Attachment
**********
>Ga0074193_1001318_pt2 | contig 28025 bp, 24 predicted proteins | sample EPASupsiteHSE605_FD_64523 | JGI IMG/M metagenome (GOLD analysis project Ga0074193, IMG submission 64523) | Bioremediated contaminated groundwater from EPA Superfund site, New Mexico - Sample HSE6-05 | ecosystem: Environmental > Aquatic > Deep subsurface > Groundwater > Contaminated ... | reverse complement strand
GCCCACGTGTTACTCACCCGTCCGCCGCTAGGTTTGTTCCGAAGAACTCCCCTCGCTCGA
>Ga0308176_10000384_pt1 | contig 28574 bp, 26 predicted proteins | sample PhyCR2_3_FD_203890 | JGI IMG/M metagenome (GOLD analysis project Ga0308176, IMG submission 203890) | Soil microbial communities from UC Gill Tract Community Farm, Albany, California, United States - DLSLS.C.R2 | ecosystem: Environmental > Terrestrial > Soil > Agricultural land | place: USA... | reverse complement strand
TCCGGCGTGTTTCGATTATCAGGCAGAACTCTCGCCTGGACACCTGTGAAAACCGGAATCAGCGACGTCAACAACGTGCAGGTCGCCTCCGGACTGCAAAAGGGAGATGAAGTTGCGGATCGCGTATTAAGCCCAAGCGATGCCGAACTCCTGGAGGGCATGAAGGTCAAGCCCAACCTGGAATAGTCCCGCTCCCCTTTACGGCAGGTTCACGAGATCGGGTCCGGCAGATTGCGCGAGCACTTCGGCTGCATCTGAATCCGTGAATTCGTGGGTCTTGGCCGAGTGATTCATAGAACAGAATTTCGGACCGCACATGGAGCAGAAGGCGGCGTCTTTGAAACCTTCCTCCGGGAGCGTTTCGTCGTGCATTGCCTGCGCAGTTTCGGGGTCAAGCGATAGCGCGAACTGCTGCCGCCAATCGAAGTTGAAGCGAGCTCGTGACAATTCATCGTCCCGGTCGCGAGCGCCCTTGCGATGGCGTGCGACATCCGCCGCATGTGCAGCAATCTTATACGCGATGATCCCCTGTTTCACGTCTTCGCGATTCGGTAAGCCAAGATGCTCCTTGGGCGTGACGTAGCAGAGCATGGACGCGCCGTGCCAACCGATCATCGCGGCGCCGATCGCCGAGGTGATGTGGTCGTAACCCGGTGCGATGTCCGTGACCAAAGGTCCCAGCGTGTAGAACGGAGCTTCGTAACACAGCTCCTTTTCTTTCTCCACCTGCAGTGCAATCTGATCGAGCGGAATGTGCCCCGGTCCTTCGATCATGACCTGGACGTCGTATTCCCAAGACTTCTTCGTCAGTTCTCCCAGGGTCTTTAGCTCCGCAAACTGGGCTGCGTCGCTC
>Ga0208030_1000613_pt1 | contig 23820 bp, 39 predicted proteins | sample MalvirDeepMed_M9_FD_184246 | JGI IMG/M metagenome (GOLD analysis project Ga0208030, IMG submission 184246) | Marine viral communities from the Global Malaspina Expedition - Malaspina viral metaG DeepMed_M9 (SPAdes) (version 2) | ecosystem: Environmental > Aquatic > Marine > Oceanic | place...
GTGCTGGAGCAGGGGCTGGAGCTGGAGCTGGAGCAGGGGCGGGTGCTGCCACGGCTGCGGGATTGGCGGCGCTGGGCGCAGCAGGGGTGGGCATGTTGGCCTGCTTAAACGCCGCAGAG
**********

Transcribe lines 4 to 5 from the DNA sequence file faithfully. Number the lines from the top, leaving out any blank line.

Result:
TCCGGCGTGTTTCGATTATCAGGCAGAACTCTCGCCTGGACACCTGTGAAAACCGGAATCAGCGACGTCAACAACGTGCAGGTCGCCTCCGGACTGCAAAAGGGAGATGAAGTTGCGGATCGCGTATTAAGCCCAAGCGATGCCGAACTCCTGGAGGGCATGAAGGTCAAGCCCAACCTGGAATAGTCCCGCTCCCCTTTACGGCAGGTTCACGAGATCGGGTCCGGCAGATTGCGCGAGCACTTCGGCTGCATCTGAATCCGTGAATTCGTGGGTCTTGGCCGAGTGATTCATAGAACAGAATTTCGGACCGCACATGGAGCAGAAGGCGGCGTCTTTGAAACCTTCCTCCGGGAGCGTTTCGTCGTGCATTGCCTGCGCAGTTTCGGGGTCAAGCGATAGCGCGAACTGCTGCCGCCAATCGAAGTTGAAGCGAGCTCGTGACAATTCATCGTCCCGGTCGCGAGCGCCCTTGCGATGGCGTGCGACATCCGCCGCATGTGCAGCAATCTTATACGCGATGATCCCCTGTTTCACGTCTTCGCGATTCGGTAAGCCAAGATGCTCCTTGGGCGTGACGTAGCAGAGCATGGACGCGCCGTGCCAACCGATCATCGCGGCGCCGATCGCCGAGGTGATGTGGTCGTAACCCGGTGCGATGTCCGTGACCAAAGGTCCCAGCGTGTAGAACGGAGCTTCGTAACACAGCTCCTTTTCTTTCTCCACCTGCAGTGCAATCTGATCGAGCGGAATGTGCCCCGGTCCTTCGATCATGACCTGGACGTCGTATTCCCAAGACTTCTTCGTCAGTTCTCCCAGGGTCTTTAGCTCCGCAAACTGGGCTGCGTCGCTC
>Ga0208030_1000613_pt1 | contig 23820 bp, 39 predicted proteins | sample MalvirDeepMed_M9_FD_184246 | JGI IMG/M metagenome (GOLD analysis project Ga0208030, IMG submission 184246) | Marine viral communities from the Global Malaspina Expedition - Malaspina viral metaG DeepMed_M9 (SPAdes) (version 2) | ecosystem: Environmental > Aquatic > Marine > Oceanic | place...